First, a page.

Serial.print("Temperature 1: ");
            Serial.print(format(FrSkyUserDataLow, data));
          case 0x05: // temperature 2
            Serial.print("Temperature 2: ");
            Serial.print(format(FrSkyUserDataLow, data));
          case 0x09: // second (final) part of GPS altitude
            Serial.print("GPS Altitude: ");
            Serial.print(format(dataPacket[0], dataPacket[1]));
            Serial.print(format(FrSkyUserDataLow, data));
          case 0x16: // second (final) part of date
            Serial.print("Date: 20"); // assume 21st century
            Serial.print(format(FrSkyUserDataLow, 0)); // year
            Serial.print(format(dataPacket[1], 0)); // month
            Serial.print(format(dataPacket[0], 0)); // day
          case 0x18: // second (final) part of time
            Serial.print("Time: ");
            Serial.print(format(dataPacket[0], 0)); // hour
            Serial.print(format(dataPacket[1], 0)); // minute
            Serial.print(format(FrSkyUserDataLow, 0)); // second
          case 0x19: // second (final) part of GPS speed
            Serial.print("GPS speed: ");
            Serial.print(format(dataPacket[0], dataPacket[1]));
            Serial.print(format(FrSkyUserDataLow, data));
          case 0x1A: // second part of longitude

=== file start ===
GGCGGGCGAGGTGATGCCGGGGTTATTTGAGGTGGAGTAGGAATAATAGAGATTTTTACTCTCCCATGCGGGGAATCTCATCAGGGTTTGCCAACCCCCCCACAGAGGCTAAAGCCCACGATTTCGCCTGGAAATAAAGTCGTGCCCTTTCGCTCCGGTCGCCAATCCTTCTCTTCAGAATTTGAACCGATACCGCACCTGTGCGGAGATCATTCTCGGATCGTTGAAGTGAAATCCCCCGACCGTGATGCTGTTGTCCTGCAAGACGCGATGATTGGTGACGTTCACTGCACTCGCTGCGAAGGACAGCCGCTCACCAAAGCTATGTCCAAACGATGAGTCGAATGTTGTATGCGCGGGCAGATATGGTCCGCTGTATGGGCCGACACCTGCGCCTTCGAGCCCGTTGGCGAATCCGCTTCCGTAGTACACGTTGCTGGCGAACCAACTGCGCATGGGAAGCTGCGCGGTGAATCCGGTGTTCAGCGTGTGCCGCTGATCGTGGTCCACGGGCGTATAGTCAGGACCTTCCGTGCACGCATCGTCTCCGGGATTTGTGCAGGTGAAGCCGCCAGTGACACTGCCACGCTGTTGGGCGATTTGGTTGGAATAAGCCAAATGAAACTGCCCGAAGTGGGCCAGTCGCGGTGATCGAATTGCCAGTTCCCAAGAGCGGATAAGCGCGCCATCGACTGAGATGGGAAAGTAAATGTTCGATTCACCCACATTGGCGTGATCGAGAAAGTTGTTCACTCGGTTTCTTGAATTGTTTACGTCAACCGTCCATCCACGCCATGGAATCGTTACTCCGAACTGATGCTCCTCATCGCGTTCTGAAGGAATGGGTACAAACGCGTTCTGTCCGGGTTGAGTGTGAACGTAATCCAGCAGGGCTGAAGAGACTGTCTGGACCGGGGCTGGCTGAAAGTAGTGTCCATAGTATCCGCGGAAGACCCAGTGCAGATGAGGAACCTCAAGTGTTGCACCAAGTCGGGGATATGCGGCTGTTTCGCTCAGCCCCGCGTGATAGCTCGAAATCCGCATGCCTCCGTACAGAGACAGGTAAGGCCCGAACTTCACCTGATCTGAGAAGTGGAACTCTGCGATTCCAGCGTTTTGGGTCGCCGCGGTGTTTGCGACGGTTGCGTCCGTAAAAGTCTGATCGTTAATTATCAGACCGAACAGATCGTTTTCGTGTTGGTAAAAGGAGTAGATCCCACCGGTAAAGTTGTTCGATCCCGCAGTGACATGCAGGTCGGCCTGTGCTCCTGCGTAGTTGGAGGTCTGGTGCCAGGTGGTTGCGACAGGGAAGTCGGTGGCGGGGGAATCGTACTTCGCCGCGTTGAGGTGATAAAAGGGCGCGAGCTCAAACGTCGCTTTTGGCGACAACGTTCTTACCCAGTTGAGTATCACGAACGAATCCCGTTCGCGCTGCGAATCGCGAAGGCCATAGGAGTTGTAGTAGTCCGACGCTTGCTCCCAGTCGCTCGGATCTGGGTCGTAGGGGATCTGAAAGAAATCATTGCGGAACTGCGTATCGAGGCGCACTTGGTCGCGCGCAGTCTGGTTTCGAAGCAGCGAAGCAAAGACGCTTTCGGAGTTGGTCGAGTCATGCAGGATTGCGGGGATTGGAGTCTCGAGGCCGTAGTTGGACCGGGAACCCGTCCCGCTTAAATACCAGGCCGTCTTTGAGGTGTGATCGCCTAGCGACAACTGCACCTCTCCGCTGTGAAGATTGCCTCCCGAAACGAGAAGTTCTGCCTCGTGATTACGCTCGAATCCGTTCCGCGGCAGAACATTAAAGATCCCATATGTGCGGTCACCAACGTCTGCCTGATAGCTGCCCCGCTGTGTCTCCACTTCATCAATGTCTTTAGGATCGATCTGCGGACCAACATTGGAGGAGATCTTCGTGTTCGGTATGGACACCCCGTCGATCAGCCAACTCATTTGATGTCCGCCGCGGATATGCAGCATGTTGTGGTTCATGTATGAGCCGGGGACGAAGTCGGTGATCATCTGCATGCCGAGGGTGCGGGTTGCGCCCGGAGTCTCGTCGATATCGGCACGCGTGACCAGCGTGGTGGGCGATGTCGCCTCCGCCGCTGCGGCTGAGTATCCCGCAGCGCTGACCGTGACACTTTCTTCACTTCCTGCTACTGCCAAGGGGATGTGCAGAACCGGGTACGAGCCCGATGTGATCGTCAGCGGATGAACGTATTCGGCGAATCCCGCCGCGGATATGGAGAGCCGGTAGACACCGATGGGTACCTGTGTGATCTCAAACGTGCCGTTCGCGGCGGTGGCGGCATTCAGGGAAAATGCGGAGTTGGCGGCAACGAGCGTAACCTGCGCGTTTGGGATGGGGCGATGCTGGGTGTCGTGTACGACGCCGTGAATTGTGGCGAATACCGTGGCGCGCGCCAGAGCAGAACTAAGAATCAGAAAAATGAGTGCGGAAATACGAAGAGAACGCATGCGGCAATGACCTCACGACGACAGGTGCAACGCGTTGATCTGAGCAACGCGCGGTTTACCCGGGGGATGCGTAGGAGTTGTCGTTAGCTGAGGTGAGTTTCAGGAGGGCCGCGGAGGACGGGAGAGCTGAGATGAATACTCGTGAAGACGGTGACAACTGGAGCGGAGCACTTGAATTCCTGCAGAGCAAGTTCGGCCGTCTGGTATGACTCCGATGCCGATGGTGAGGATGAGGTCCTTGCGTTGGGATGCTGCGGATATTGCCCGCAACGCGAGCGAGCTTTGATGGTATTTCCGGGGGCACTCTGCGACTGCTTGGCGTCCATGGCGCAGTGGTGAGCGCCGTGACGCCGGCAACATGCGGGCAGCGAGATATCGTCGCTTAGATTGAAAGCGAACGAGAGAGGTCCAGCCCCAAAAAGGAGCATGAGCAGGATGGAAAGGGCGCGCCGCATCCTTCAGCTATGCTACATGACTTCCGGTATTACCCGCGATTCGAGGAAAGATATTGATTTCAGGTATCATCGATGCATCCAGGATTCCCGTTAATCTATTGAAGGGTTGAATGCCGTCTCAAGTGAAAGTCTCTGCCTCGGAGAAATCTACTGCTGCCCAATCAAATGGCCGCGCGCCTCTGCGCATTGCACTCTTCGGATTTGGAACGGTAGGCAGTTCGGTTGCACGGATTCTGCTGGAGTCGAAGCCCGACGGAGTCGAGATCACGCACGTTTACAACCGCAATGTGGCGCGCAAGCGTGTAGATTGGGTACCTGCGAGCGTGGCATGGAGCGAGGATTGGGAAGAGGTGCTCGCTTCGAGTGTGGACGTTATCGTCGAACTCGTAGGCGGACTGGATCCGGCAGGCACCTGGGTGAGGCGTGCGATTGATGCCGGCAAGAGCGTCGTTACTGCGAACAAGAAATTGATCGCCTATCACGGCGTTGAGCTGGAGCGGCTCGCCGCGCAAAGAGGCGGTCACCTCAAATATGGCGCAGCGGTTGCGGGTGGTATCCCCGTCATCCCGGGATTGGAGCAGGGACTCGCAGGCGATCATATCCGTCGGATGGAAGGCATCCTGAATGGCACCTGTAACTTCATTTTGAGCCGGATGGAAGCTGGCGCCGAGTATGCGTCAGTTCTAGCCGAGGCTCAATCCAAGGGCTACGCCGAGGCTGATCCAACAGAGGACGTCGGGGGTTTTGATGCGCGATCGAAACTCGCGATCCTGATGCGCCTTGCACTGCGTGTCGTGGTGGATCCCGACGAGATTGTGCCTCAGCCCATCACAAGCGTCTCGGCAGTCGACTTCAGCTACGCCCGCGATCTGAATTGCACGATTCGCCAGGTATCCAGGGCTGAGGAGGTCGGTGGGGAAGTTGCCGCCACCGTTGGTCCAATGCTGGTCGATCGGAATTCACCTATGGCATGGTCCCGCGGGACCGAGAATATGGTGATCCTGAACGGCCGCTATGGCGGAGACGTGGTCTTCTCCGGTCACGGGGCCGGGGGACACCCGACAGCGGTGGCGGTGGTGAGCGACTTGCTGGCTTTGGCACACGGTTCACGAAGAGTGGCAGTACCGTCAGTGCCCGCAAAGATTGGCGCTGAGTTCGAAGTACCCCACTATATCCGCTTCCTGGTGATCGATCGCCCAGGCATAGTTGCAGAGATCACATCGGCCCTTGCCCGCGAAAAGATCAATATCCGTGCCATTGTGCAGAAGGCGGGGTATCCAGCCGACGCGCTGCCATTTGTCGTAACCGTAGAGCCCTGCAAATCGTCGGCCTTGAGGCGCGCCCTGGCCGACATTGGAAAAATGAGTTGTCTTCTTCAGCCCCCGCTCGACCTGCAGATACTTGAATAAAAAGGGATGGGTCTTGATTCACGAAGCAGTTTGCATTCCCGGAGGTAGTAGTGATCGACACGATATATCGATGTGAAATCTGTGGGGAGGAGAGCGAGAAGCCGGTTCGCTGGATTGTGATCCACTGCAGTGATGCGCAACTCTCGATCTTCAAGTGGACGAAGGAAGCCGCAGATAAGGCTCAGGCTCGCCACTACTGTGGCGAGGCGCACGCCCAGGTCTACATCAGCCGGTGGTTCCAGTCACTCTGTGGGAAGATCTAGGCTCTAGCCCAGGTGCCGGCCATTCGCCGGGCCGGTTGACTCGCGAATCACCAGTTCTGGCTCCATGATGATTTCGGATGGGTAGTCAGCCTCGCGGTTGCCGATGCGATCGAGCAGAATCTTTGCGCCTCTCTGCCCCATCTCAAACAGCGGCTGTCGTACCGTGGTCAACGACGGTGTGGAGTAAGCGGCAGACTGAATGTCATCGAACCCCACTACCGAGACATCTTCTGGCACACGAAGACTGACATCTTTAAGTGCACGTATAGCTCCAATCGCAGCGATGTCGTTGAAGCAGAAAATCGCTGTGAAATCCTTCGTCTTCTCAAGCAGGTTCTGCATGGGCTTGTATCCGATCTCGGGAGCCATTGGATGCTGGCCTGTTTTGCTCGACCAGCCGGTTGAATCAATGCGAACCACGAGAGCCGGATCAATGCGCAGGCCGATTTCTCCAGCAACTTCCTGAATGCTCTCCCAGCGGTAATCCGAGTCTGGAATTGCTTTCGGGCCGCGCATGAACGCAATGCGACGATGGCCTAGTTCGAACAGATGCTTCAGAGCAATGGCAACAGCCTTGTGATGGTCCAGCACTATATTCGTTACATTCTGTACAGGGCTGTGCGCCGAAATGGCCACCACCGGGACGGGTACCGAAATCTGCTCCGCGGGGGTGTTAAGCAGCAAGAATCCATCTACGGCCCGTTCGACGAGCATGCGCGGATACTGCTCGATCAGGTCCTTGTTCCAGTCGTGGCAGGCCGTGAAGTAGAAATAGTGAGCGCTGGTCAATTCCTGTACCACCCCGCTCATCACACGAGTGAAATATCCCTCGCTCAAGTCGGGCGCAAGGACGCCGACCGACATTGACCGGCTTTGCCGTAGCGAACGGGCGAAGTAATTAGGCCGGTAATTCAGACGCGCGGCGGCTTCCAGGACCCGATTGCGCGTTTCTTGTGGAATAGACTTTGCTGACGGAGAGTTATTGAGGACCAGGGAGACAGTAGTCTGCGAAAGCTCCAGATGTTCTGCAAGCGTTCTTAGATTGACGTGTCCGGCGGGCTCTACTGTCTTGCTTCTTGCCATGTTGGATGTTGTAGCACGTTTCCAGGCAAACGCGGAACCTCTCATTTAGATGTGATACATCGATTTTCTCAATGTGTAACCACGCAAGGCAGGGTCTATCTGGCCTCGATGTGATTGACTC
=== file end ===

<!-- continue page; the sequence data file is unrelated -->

case 0x1B: // second part of latitude
            dataPacket[2] = FrSkyUserDataLow;
            dataPacket[3] = data; // store value till last part received
          case 0x1C: // second (final) part of GPS cog
            Serial.print("GPS C.O.G.: ");
            Serial.print(format(dataPacket[0], dataPacket[1]));
            Serial.print(format(FrSkyUserDataLow, data));
          case 0x21: // second (final) part of barometric altitude
            Serial.print("Barometric Altitude: ");
            Serial.print(format(dataPacket[0], dataPacket[1]));
            Serial.print(format(FrSkyUserDataLow, data));
          case 0x22: // third (final) part of longitude
            Serial.print("Longitude: ");
            i = (uint16_t)dataPacket[1];
            i = (i << 8) | dataPacket[0]; // degrees * 100 + minutes high = (i / 100) >> 8; low = (i / 100) & 0x00FF;
            Serial.print(format(low, high));
            Serial.print(" deg ");
            Serial.print(format(i % 100, 0));
            Serial.print(format(dataPacket[2], dataPacket[3]));
            Serial.print(" min ");
            Serial.write(FrSkyUserDataLow); // 'E' or 'W'
          case 0x23: // third (final) part of latitude
            Serial.print("Latitude: ");
            i = (uint16_t)dataPacket[1];
            i = (i << 8) | dataPacket[0]; // degrees * 100 + minutes high = (i / 100) >> 8; low = (i / 100) & 0x00FF;
            Serial.print(format(low, high));
            Serial.print(" deg ");
            Serial.print(format(i % 100, 0));
            Serial.print(format(dataPacket[2], dataPacket[3]));
            Serial.print(" min ");
            Serial.write(FrSkyUserDataLow); // 'N' or 'S'
          case 0x24: // x acceleration
            Serial.print("X acceleration: ");
            Serial.print(format(FrSkyUserDataLow, data));
          case 0x25: // y acceleration
            Serial.print("Y acceleration: ");
            Serial.print(format(FrSkyUserDataLow, data));
          case 0x26: // z acceleration
            Serial.print("Z acceleration: ");
            Serial.print(format(FrSkyUserDataLow, data));
        FrSkyUserDataMode = 0; // received and stored both data bytes, so back to idle mode
      } // else
    default: // should never happen